The first words down are so important, they set your store, draw in your reader and sum up what you are going to say. Starting is always hard. Writing this, well, writing anything, has been extra hard of late. I’ve committed not a word to this blog, or in private, for almost three months. And it isn’t simply because I’ve not had anything to write about. Yes it is true that I have had no events; no gigs/concerts/exhibitions since Erland Cooper on the 10th October, but it is more than that. So much more. There were events I did go to that I didn’t write about before October 10th. I didn’t know how to write about them. Writing is a form of therapy and helps me process. There have been plenty of things to think about and process and yet, I haven’t known what to say or how to say it. The words they wouldn’t come.
Simply staying alive, keeping me and my boy as safe as I could, has taken almost all of my energy. Running a household alone, continuing to work, solo parenting a growing teenager, new health discoveries and diagnoses against the backdrop of a global pandemic didn’t see me feeling at my creative best.
Two of the Doctors I work for were seriously ill with Covid, one in ICU. Both thankfully recovered or recovering, but it was pretty worrying when they and around eight other colleagues became ill at the same time. It made it all feel very real and very close. I also had friends who were ill, with long Covid, in the first wave. I know people who have lost loved ones, father in laws, beloved Mum’s, a wife not much older than me and at work we lost one of our transport drivers, a man who had plenty to give for and who should have had more years to live. Covid has circled close enough to be something I’ve feared. Doubly true as an asthmatic with other chronic illness who has experienced both what it feels like to lose the ability to breathe (asthma attacks are frightening things) and what it is to lie in a hospital bed not knowing if you will make it through the night (Sepsis isn’t exactly a barrel of laughs either). Those experiences, plus many others, have left me with a form of medical PTSD. Covid scares the beejesus out of me. It should us all to one extent or another. My fears have not simply been for myself. That’s the thing about believing in society, in caring for others, even those who do not care for you. In a global pandemic, heck even when we are not, we are all responsible for each other. Any one of us could carry Covid asymptomatically and infect others, who in turn infect others and bam, without knowing it you’ve killed someone. Or changed their life forever with long covid. I don’t want that on my conscience, neither should you. That is why we distance, that is why we wear masks, that is why we leave windows and doors open, that is why we clean surfaces and wash our hands. That is why we cannot see friends and families nor gather together as humans have always done. Not just to protect ourselves, but to protect each other. For many it has been hard to understand how their individual actions make a difference, well, they don’t, but when all of us, enough of us, do them together, they make all the difference in the world.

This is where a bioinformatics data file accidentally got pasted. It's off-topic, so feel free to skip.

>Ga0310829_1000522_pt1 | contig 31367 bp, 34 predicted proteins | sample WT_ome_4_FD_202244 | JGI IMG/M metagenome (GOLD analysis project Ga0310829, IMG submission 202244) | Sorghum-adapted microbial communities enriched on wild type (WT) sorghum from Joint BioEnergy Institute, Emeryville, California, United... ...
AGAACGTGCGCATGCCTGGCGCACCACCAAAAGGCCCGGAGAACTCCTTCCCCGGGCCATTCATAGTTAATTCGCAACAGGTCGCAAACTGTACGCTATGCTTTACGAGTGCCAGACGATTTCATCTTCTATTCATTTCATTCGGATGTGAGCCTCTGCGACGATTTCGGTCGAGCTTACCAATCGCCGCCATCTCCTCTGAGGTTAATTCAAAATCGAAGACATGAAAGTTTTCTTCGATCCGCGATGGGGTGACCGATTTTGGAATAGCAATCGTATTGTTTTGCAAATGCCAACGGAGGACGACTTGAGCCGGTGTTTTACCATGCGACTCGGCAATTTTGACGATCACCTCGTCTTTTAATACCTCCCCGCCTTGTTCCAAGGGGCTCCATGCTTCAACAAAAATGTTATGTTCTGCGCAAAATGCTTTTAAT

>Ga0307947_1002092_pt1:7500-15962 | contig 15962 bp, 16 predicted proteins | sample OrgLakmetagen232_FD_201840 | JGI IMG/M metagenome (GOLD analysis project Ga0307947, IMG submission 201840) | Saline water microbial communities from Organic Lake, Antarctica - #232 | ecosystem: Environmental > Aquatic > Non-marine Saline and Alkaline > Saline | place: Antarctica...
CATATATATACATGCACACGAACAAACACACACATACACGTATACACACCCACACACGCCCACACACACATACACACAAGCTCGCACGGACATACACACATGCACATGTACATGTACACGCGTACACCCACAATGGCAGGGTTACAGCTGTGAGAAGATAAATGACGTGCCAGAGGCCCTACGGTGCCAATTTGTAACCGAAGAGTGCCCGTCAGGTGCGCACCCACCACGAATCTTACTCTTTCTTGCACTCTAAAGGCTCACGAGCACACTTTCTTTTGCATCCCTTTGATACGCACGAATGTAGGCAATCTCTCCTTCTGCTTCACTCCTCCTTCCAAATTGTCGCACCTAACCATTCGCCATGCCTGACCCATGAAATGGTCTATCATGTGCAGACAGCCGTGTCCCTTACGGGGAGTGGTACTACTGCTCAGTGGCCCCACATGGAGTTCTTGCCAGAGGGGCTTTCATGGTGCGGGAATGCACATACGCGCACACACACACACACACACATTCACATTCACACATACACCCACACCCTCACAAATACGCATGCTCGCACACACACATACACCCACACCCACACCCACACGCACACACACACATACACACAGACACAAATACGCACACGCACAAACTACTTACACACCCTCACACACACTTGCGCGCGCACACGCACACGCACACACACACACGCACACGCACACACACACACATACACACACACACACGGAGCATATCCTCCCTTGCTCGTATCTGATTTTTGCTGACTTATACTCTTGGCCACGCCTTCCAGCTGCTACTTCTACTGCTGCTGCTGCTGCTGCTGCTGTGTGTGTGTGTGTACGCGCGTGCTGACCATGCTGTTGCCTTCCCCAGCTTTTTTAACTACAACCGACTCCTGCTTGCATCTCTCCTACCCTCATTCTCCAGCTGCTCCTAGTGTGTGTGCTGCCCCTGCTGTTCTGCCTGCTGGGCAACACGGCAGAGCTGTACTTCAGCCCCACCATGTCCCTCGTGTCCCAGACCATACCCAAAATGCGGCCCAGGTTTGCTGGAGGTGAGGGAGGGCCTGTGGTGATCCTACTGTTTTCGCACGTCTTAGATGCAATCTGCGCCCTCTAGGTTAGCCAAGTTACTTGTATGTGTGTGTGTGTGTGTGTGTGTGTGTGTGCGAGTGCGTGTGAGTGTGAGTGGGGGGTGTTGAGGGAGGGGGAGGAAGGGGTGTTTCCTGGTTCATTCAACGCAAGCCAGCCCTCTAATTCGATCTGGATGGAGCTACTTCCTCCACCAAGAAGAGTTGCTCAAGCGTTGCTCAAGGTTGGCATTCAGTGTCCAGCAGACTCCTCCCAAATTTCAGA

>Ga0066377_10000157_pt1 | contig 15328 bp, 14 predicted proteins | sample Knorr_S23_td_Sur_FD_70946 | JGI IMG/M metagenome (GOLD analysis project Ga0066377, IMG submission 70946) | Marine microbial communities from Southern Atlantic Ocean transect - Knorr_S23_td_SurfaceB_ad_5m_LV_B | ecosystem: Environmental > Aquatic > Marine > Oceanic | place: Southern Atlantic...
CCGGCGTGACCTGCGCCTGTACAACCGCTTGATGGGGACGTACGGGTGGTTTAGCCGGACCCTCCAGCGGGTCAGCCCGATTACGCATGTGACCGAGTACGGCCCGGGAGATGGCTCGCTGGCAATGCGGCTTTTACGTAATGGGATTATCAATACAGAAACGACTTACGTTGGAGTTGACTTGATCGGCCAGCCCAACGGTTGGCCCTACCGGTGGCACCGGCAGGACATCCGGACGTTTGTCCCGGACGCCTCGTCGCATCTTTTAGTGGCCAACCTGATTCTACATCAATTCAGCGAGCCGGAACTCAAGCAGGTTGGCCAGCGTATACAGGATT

When you work in healthcare, you can’t escape illness and death, even if you work remotely as an administrator like I do. It is literally our business. Everything we do is about helping people to get the best outcome we can and we are all trained in infection prevention and control. I knew how to wash my hands properly pre pandemic! We are all also engendered with some sort of belief in helping others. Many of us could do our jobs in other industries or areas but choose to work in public service. You have to believe in society to work for the NHS, you certainly don’t sign up for the pay!
I’m unusual in being a frequent flyer patient as well as a member of staff within the NHS, so I often see things from both sides. I have had to risk assess so many times that it is second nature to me now. That aspect of the pandemic has been easier for me to adapt to than most; find information you can trust and rely upon, cross reference your sources, tabulate them together, decide what risks you are willing to take for yourself, your immediate circle and then wider society and make decisions from there. I have spent my entire adult life chronically ill one way or another and I’ve had to make decisions that weigh up the risks and benefits of drugs and surgery so often I can do it in my sleep. Give me info, give me stats, find me some graphs and figures and I can make a choice easy enough. Covid was difficult at the beginning because there was so much we did not know. Sources that were reliable and trustworthy felt harder to find, as speculation and conjecture filled the air. Slowly and then rapidly that changed, open source data made the geek in me very happy. Realising in early September that I was more likely to contract HIV than Covid made going on a few dates seem reasonably safe (at distance, outdoors, wearing a mask as risk mitigation factors). Of course, when things changed, which they did at an alarmingly rapid rate in Bristol, I ran new risk assessments and made different decisions based on those updated outcomes. As risks changed, so did my behaviour. I am still dating, but exclusively with one person, who lives alone and so we have been able to form a support bubble. For me, the benefits of adult company and companionship (including touch) far outweighed the risks. At this point and with the information available, of course.
I have adapted, as we all have, to our changed world. I haven’t thrived, but I have survived and that is enough. It is enough. In tough times you find out who you are, who those around you are and what sort of society you live in. I knew I was tough, I’m basically made of granite, but I have surprised myself with how well I’ve managed this year at times. I knew I had few friends or people who truly cared about me and the ones who have made an effort to stay in touch this year will not be forgotten. The ones who haven’t won’t be either. That the society around me has been deeply polarised hasn’t been much of a surprise either, leave/remain, Labour/Tory, Corbynites/AnyoneElse, vaxxers/antivaxxers, we’ve been heading down that destructive path some time. The arguments between those who believe in forms of collectivism and those who are individualistic is much older than I.